IPSOS recently hosted their annual Affluent Outlook event at the Time Warner Media Labs in New York City. The IPSOS affluence research seeks to uncover the future marketing trends and opportunities in the U.S., with a particular focus on how these attitudes evolve over time. The current findings revealed divergent optimism among affluent American consumers: In 2016, the affluent are optimistic for themselves, but worry for the state of the nation as a whole.
This tension at the core of the affluent consumer outlook demonstrates a white space for brands to explore today and in the future. On the one hand, there is a great deal of global uncertainty in the context of terrorism, climate change and political indecision that leads to a lack of confidence and a sense of distrust in the minds of the Affluent population. On the other hand, this population feels a great deal of optimism from a personal perspective, opting to instead invest in themselves and their families in order to make the most out of life.
Following the presentation, a panel of experts discussed the findings. The panel featured Nadia Tuma-Weldon, Director of McCann Truth Central, McCann Worldgroup’s thought leadership group. In addition to leading The Truth about Global Brands and The Truth About Privacy, Nadia recently launched the McCann Tastemakers Council, an initiative to build insights around the luxury category and affluent population. Joining her on the panel was Christian Crews, a futurist and leader of the Foresight Practice at Kalypso, and Natalie Monbiot, SVP Managing Partner for Digital at Universal McCann.
The panel discussed several areas in response to findings, particularly as it relates the implications for both people and brands in a world of uncertainty. In the research, Affluents demonstrated a renewed interest in traditional luxury brands like Rolex and Chanel. Asked why this might be the case, Nadia Tuma-Weldon said, “Luxury brands by definition are supposed to represent a sense of certainty in an uncertain world. ”
Questions about the sharing economy led to a discussion of design in the age of luxury. Given an increasing focus on “experiences over things,” and the growing importance of fewer, but better, possessions, Christian Crews emphasized that, “In a shared economy, design will move towards high-cost and long-lasting products.” That is, in the future, there will be fewer, higher quality, goods present but they will be used by a greater number of people.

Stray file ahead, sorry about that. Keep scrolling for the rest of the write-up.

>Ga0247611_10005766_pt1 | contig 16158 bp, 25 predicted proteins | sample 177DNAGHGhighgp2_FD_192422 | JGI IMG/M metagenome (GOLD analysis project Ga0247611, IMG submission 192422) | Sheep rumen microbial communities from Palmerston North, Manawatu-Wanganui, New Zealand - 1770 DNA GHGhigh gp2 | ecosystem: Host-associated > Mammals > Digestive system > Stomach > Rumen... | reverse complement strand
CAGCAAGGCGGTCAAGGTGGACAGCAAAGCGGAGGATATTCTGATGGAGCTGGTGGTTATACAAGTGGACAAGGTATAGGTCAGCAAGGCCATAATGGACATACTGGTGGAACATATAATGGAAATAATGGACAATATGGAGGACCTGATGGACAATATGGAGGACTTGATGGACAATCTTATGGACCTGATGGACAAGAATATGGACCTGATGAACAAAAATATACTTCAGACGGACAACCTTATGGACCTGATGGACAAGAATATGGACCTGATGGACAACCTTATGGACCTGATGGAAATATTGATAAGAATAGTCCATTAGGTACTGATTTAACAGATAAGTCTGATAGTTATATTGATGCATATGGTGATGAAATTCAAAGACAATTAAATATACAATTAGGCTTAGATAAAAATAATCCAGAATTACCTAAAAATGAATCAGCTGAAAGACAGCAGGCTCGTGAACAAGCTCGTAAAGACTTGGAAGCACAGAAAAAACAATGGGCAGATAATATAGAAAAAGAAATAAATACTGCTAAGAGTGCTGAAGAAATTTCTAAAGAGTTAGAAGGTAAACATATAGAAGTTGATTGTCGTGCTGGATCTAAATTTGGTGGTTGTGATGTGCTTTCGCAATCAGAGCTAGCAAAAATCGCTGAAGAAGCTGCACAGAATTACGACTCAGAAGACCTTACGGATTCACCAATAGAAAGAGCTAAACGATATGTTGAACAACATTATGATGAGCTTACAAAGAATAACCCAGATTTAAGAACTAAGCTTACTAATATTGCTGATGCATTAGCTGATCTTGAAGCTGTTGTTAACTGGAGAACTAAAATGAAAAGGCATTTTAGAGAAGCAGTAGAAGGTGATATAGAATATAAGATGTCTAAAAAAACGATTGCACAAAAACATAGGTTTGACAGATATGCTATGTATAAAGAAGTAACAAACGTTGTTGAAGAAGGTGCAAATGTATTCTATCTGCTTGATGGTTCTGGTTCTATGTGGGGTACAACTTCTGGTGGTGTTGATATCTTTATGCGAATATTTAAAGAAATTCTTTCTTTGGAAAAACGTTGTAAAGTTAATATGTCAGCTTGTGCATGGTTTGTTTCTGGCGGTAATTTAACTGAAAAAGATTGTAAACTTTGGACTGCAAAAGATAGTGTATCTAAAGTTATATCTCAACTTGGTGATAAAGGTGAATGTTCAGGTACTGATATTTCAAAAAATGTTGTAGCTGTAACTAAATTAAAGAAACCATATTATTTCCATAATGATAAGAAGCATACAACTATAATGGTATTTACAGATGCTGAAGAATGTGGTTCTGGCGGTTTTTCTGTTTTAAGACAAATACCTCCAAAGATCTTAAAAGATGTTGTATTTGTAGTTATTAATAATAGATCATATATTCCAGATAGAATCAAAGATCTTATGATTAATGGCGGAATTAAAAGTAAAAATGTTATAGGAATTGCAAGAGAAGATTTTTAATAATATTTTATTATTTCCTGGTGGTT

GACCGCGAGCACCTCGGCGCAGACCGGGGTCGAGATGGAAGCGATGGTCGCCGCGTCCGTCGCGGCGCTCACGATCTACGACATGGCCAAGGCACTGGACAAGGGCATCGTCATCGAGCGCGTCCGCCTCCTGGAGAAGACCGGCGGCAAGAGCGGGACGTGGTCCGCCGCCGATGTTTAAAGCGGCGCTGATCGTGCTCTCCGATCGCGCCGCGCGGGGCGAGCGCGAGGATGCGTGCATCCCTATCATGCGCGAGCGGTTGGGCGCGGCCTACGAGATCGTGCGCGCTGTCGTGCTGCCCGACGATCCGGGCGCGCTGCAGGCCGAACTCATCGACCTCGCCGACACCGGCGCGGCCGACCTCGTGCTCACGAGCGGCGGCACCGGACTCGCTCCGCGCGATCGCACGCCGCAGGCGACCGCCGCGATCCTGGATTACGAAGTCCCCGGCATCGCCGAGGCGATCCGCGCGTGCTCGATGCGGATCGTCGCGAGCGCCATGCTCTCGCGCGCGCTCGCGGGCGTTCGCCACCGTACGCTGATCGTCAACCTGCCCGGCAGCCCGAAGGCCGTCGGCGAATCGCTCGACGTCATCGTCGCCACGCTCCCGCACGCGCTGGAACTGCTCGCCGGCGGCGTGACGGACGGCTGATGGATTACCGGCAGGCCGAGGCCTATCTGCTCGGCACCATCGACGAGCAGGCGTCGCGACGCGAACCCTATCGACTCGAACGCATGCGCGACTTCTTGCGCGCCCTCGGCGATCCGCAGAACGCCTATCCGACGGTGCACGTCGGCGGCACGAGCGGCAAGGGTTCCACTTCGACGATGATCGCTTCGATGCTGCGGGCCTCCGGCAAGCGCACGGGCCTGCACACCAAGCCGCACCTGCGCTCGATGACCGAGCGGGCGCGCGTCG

Given the threat of climate change in the zeitgeist, Nadia Tuma-Weldon added that “Luxury is already at the forefront of sustainability. If you think about the way that luxury goods are created – using natural materials, employing trained craftsmen, and building things meant to last for generations, you’re not likely to find a Louis Vuitton bag in a landfill.” Crews added the extensive re-sale market for luxury goods in the U.S.
Natalie Mobiot also discussed at length the proliferation of AI and “smart devices” in the lives of affluent individuals, providing personalization, assistance and intelligence. She is exploring the ways in which brands can and should create relationships with affluent individuals that are not only useful, but highly adaptable. However, in this context Tuma-Weldon added that given all the ways in which brands use people’s data, there is certainly a growing sense that in order to hold onto some degree of privacy, consumers will increasingly need to pay for this firewall, stating,”In a world of constant messaging and smartphone alerts, privacy may very well be the new luxury.” Privacy will increasingly be become a commodity of the wealthy.
To hear the rest of the presentation and dynamic panel discussion, please download the webinar here.